We also used convenience sampling in Wellington city (mainly in the CBD) to investigate a range of ten other smokefree venues, including: cafés, shops, offices, a hospital, a smokefree pedestrian arcade; and nine transport settings (buses, a taxi, a train, bus and train stations, and an airport). Finally we identified six outdoor settings in the Wellington CBD (ie, walkways, roadside areas, and a city park) that were not designated smokefree except for one of the walkways.
Sampling of relatively enclosed "outdoor" smoking areas
To allow for comparisons with indoor areas, we also included outdoor smoking areas where these were available at the included venues. This was provided there was at least one occupant present other than the investigator and at least two cigarettes were smoked during the data collection period. Four of the these outdoor areas were from the 34 included pubs, bars and restaurants, while two others were purposively included as they were known to be relatively enclosed (ie, with walls on at least three sides).
Air quality data collection
As per the processes of the international "Global Air Monitoring Study", indoor venues were visited unannounced by either one or two of the investigators. Also to avoid affecting occupants' behaviour, we behaved as normal customers (ie, bought drinks or food in the pubs and restaurants). At each indoor sampling site, the busiest room in the pub or restaurant was identified and an attempt was made to obtain central seating (though in some busy settings this was not always possible). We ensured that the sampling was not within two metres of any open doors or windows leading to the outside or kitchen areas. For "outdoor" smoking areas we aimed to sample from the middle of the area and not in the immediate vicinity (< 1 metre) of anyone smoking.
Data were collected on fine particulates which are defined as being 2.5 μm in diameter or less (ie, "PM2.5"). The data were collected using a TSI SidePak AM510 (TSI, Inc, St Paul, USA) portable real-time air quality monitor (a photo of which is at: [6
]). This device recorded average levels of these particulates (PM2.5
) over one minute periods. The use of the monitor followed a protocol modified from one developed for a US study [7
] and as used in a previous UK study by one of the authors (RE) [8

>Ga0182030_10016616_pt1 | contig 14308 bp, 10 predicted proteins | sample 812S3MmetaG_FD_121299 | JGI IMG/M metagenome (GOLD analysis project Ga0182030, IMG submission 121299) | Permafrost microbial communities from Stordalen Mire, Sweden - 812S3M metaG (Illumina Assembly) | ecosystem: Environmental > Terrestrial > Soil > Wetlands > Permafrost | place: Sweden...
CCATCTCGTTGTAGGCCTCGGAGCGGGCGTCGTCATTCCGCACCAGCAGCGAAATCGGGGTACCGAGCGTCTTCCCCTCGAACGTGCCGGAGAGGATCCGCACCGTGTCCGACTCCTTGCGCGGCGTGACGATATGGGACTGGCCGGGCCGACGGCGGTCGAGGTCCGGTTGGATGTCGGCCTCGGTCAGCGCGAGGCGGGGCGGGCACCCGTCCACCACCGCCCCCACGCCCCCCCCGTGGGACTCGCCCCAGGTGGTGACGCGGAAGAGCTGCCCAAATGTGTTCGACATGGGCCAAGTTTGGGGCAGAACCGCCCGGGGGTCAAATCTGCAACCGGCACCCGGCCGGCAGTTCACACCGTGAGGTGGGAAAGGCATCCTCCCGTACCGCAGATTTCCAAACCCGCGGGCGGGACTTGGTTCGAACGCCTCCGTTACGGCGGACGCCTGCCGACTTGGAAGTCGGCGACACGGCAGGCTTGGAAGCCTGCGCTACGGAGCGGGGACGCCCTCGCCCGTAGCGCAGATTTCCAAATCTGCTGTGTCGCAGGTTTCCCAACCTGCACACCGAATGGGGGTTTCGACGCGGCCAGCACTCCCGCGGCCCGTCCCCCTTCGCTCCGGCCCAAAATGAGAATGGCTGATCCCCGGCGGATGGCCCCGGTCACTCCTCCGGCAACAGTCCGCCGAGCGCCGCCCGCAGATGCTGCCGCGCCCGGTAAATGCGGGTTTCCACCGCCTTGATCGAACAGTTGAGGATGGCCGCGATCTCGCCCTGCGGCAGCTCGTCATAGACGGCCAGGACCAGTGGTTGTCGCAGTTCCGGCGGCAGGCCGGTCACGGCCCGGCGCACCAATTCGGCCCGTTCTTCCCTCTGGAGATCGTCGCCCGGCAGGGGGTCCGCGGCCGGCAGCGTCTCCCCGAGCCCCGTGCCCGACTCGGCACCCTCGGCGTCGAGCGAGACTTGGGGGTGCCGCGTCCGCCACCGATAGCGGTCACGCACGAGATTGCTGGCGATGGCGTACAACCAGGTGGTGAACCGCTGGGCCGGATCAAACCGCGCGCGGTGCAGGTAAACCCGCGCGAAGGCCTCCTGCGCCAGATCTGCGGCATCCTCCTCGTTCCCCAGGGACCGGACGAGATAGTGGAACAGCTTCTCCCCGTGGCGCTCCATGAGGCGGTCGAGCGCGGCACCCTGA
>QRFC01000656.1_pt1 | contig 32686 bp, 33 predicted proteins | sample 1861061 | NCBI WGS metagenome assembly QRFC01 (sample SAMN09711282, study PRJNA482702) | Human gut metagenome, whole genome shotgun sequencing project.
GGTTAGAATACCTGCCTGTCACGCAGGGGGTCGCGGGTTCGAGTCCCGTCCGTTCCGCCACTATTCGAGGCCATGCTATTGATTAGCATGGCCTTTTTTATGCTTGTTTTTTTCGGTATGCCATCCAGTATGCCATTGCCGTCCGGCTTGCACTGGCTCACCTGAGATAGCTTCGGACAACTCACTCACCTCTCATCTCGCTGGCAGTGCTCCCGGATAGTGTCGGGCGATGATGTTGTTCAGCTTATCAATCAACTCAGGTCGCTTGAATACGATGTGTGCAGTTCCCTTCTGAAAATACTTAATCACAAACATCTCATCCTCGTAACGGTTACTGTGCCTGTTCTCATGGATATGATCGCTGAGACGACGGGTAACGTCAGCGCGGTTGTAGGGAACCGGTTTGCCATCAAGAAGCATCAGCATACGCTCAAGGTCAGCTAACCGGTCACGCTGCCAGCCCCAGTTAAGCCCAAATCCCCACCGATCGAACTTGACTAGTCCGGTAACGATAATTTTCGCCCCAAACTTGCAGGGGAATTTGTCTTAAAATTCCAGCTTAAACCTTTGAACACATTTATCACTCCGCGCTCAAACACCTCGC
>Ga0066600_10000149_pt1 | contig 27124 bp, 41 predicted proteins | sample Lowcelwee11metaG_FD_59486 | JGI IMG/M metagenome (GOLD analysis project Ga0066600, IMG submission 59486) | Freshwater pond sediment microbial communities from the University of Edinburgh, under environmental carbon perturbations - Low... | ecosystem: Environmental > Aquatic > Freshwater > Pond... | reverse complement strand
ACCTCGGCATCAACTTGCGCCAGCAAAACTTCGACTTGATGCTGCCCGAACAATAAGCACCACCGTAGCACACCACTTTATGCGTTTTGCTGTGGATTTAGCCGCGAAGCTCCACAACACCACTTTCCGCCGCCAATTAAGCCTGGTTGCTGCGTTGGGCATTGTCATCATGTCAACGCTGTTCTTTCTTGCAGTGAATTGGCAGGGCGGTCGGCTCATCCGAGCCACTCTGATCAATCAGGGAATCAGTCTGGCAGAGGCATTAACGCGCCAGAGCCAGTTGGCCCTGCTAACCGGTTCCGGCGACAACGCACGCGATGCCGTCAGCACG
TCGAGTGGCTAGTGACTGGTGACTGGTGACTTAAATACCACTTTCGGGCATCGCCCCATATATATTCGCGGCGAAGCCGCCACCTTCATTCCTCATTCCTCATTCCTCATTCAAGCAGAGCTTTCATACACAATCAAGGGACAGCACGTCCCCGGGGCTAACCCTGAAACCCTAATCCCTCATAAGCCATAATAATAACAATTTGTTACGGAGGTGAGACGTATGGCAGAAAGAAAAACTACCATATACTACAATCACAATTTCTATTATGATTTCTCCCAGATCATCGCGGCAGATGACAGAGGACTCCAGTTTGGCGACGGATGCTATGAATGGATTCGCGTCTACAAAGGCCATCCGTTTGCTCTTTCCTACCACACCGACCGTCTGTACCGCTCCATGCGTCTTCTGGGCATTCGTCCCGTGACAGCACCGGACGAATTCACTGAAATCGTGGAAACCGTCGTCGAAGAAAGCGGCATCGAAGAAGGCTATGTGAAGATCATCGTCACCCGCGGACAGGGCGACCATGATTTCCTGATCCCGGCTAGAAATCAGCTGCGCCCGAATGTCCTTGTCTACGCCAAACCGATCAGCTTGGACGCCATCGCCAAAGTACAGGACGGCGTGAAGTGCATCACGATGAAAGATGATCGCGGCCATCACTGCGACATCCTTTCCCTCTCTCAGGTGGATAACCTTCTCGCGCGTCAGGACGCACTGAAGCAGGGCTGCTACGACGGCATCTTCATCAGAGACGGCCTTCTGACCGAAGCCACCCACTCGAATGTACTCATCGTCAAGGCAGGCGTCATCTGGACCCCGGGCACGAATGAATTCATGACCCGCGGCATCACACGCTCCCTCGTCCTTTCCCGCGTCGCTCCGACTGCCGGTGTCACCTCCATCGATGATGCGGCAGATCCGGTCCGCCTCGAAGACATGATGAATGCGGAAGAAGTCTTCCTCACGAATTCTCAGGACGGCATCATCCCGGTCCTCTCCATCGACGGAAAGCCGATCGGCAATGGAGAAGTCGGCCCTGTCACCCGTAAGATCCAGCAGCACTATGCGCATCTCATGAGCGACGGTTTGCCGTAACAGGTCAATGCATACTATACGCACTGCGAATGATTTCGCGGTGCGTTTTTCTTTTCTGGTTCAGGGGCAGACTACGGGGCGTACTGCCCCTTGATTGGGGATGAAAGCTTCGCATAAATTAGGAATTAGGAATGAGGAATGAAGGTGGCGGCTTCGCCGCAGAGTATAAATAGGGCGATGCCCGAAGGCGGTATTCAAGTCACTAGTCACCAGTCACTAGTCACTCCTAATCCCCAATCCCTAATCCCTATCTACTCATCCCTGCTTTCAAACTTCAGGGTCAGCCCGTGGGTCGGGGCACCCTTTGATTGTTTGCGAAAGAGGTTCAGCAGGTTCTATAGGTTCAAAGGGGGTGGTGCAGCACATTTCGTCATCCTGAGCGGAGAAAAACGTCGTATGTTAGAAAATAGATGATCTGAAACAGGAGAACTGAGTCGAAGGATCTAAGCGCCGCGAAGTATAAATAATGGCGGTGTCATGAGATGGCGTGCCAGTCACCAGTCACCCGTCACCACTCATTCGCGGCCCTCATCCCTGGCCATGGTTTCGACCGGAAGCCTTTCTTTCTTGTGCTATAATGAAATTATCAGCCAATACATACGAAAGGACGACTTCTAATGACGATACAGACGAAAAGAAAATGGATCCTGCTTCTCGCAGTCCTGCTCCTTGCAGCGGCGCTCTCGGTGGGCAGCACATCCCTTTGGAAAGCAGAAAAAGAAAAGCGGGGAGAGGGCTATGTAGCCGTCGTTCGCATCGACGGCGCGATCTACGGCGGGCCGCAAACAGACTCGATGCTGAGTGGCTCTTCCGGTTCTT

]. This monitor was zero-calibrated prior to use and was fitted with a 2.5 μm impactor with an air flow rate of 1.7 l/min. The air flow rate has been validated in the New Zealand setting using a pneumotachograph (Hans Rudolph 4813 pneumotachograph, Vacuumed differential pressure transducer 4500, Vacumetrics, California, USA), and was within 10% of the stated flow rate.
A length of Tygon™ tubing was attached to the inlet of the SidePak, with the other end left protruding (slightly) outside the bag. The bag with the sampling equipment was carried or placed on a seat or table wherever possible to sample the ambient air. Recording occurred for 35 minutes (to ensure a 30 minute sample). Where indoor sampling occurred in hospitality settings, we also sampled for at least 5 minutes from directly outside the venue (but 5 metres away from any people smoking on the street).
Observation data collection
At each indoor setting, additional information was systematically collected on a preformatted data collection sheet. This included recording number of people in room/area (at 0, 15 and 30 minute intervals) and the number of lit cigarettes (at 0, 15 and 30 minute intervals). A sketch was drawn of the layout of the room and the location of the sampling site in relation to doors and to any "outdoor" smoking areas.
A calibration factor of 0.32 was applied to the measured data based on calibration work with a ThermoMIE personalDataRAM model pDR-1200 real-time aerosol monitor (ThermoAndersen, Inc, Smyrna, GA, USA) and as used in other studies using the SidePak
]. This type of monitor has also been calibrated against standard pump-and-filter gravimetric methods [10
]. The recorded measurements were downloaded to a personal computer for analysis using TRAKPRO version 3.4 and EpiInfo (CDC Atlanta). Mean time-weighted averages and peak levels for each setting were calculated.
Ethics approval was obtained through the University of Otago's ethical review system (Category B approval). At the international level the "Global Air Monitoring Study" has obtained ethical approval from the Roswell Park Cancer Institute Ethics Review Board.